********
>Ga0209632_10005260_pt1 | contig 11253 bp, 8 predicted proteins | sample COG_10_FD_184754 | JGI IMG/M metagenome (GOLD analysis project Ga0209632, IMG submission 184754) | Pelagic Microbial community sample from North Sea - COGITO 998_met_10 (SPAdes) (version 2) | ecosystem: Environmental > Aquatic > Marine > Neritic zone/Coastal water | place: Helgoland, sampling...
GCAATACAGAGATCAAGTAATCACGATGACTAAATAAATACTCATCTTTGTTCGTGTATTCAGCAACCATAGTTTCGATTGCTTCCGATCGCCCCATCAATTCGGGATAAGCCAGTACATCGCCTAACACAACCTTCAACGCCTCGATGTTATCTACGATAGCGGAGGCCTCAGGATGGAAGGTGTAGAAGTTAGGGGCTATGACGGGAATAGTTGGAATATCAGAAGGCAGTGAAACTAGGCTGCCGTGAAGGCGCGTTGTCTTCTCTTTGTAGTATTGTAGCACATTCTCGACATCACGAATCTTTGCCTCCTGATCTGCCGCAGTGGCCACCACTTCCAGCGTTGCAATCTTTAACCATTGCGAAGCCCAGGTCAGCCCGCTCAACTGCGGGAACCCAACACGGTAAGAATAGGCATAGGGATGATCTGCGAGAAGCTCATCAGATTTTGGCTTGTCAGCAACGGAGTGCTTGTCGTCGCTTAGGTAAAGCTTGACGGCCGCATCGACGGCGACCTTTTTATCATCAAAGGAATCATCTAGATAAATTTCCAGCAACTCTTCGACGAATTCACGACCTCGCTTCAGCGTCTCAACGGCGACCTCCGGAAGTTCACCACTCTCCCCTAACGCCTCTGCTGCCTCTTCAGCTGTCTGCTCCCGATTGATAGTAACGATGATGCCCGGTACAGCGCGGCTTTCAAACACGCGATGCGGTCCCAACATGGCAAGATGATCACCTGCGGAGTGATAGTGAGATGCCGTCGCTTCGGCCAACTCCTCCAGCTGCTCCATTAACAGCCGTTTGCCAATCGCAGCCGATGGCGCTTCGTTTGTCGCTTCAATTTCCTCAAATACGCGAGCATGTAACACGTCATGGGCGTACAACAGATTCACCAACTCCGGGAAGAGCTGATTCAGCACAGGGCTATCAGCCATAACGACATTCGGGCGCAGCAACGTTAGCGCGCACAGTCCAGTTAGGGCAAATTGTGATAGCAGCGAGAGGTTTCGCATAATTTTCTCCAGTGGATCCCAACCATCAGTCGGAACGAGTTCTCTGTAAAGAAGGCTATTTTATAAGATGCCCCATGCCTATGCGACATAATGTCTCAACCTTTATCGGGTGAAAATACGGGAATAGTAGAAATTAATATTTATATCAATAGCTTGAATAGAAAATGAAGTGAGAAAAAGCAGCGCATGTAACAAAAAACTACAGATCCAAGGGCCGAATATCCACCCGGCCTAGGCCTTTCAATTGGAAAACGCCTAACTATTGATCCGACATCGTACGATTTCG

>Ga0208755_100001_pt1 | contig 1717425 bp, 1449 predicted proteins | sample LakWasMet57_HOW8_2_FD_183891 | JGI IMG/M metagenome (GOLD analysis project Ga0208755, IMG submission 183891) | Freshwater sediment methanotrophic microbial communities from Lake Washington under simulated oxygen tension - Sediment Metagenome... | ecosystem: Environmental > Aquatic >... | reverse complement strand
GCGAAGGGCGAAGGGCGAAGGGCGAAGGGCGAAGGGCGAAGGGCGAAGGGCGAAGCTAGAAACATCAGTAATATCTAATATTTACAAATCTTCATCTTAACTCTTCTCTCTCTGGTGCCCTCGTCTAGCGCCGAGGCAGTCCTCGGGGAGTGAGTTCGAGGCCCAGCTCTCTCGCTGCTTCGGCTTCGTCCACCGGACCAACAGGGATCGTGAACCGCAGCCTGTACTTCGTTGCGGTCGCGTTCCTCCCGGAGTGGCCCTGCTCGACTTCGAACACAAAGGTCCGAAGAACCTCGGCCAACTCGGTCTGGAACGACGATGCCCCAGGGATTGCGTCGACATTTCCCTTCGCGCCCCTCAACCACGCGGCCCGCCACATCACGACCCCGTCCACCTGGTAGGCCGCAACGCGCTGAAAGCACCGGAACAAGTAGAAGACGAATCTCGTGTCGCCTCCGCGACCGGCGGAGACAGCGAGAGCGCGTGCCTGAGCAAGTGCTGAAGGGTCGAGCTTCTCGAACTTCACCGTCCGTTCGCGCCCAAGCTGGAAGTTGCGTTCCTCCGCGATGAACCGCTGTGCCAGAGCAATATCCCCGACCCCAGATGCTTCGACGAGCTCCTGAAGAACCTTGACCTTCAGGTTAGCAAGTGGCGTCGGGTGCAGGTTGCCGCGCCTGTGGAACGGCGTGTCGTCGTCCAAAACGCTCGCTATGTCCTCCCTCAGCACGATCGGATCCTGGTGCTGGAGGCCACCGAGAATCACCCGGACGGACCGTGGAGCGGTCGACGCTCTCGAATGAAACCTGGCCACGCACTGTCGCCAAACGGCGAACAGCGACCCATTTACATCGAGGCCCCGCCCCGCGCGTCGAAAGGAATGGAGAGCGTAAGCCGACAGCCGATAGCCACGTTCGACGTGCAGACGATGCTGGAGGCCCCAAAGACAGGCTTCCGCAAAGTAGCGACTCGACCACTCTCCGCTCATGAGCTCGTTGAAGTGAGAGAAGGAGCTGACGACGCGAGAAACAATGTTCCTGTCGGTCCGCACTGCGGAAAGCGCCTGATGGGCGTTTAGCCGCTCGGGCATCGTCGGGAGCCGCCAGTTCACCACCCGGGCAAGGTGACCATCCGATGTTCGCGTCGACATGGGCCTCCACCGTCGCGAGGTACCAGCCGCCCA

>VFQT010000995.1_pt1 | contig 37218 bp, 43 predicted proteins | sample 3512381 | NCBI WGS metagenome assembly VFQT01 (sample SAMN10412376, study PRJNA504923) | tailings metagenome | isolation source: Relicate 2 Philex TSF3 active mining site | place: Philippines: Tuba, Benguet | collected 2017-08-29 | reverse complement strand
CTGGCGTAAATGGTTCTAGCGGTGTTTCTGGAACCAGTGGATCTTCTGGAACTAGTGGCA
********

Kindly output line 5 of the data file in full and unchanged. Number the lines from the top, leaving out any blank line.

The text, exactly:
>VFQT010000995.1_pt1 | contig 37218 bp, 43 predicted proteins | sample 3512381 | NCBI WGS metagenome assembly VFQT01 (sample SAMN10412376, study PRJNA504923) | tailings metagenome | isolation source: Relicate 2 Philex TSF3 active mining site | place: Philippines: Tuba, Benguet | collected 2017-08-29 | reverse complement strand